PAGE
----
Digital connected cars and the recycler

Tanvir Arfi delivering a presentation at the 2016 ARA Convention.

By Tanvir Arfi, Managing Director of Solera Holdings

Dallas, Texas — December 21, 2016 — We’re used to change in the automotive recycling industry, but everything we’ve seen indicates that the rate of change itself is accelerating. Even a brief overview of some of the most obvious trends will show this to be the case.

There will be more than 200 electric and hybrid vehicles launched within the next three years. Autonomous vehicles are coming. Tesla’s cars alone have driven more than 47 million miles in Autopilot mode. There are new parts that are either on your shelves right now or that will be there soon. This includes relatively simple items like xenon headlights, but it also includes an enormous number of electronic components that recyclers have never really had to deal with: sensors, proximity detectors, an enormous range of computers and radar and lidar systems.

Where is the automotive recycling industry headed? Ladies and gentlemen, fasten your seatbelts, because wherever we’re going, we’re going there fast!

The average new car now has more than 80 microcontrollers embedded within it. Some of these are recording data, but there’s an increasing trend towards transmitting that data directly to concerned parties.

Telematics is not itself new, but the number of vehicles being sold with connectivity built in has increased exponentially in the last few years.

A car that has OEM gateway connectivity feeds information directly from the vehicle to the OEM. This data is extremely valuable to the OEM itself, and to insurers and the repair sector.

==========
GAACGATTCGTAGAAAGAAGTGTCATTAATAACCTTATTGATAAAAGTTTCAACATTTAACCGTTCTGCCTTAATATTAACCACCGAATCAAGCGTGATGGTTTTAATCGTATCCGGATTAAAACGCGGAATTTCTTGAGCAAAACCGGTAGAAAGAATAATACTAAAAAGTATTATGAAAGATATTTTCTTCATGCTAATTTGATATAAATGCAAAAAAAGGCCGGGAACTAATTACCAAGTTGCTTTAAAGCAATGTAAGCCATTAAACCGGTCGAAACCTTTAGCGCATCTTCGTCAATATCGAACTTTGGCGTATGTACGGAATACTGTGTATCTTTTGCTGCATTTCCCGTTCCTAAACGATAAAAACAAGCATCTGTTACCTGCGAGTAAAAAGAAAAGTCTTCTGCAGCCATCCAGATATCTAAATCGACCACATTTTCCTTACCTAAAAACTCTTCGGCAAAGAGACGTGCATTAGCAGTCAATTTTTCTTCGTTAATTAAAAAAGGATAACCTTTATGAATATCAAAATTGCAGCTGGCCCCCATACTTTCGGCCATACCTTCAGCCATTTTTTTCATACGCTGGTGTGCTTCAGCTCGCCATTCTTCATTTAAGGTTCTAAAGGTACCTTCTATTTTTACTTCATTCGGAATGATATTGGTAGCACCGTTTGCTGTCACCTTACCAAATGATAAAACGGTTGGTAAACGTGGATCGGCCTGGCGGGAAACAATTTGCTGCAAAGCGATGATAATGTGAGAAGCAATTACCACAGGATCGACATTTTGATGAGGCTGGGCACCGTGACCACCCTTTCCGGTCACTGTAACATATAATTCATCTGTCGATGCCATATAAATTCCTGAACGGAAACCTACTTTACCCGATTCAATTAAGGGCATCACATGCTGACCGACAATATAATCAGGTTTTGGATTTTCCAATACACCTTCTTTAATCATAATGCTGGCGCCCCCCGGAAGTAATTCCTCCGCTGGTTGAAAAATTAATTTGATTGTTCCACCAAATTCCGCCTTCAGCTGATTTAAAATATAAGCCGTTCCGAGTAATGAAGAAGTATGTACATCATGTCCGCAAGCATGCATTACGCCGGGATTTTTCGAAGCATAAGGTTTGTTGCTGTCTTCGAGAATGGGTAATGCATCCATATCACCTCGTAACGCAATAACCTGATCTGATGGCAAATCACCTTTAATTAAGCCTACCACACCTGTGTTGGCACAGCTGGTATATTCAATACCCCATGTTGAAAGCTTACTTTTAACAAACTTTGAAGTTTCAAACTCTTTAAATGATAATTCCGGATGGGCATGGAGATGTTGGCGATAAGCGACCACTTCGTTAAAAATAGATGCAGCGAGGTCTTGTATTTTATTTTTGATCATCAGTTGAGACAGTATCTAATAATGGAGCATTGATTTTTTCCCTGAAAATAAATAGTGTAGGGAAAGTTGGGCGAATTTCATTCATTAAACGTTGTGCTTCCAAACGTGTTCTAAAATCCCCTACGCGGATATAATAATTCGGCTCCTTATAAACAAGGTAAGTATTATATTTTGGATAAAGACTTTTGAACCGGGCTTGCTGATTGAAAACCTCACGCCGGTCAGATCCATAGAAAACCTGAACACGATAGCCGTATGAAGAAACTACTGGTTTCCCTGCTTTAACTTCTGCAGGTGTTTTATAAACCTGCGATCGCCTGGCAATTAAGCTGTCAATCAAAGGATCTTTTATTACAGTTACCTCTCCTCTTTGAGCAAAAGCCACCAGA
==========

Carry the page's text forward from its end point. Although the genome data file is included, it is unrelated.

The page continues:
The percentage of vehicles sold in the US that feature OEM gateway connectivity was around 0.4 percent in 2013. It’s since climbed to 7.8 percent in 2016. That’s a big climb in just a few years, but it isn’t done. Projections of this trend indicate that the percentage will rise to 53.3 percent by 2020 and will continue to rise. By 2031, projections indicate that 96.3 percent of new cars sold will possess OEM gateway connectivity.

Let me assure you, this information will be put to use. Looking at insurance, we can expect to see somewhere between 60 and 120 million usage-based insurance policies by 2020, a growth rate of between 60 and 70 percent. For repairers, this wealth of data has numerous benefits. In addition to receiving a first-notice-of-lose within minutes or second, they’ll be able to determine a total loss nearly immediately. The decision will be largely automated, thanks to the enormous amount of data that the systems will be able to draw on.

This has advantages, certainly, but it’s also disruptive to the industries concerned, and that includes automotive recycling. We’re going to see things change, rapidly, whether we are prepared for that change or not.

Big data and the growth of telematics are an important factor, but far from the only thing we must consider. We’ve also seen a veritable explosion of advanced driver assistance systems (ADAS). Many of you may have some of this technology in your car right now, including adaptive cruise control, lane departure assist, limited self-driving capabilities such as Tesla’s Autopilot, blind spot monitoring /assist, park assist, 360-degree sensors, reverse camera and sensors and brake assist systems.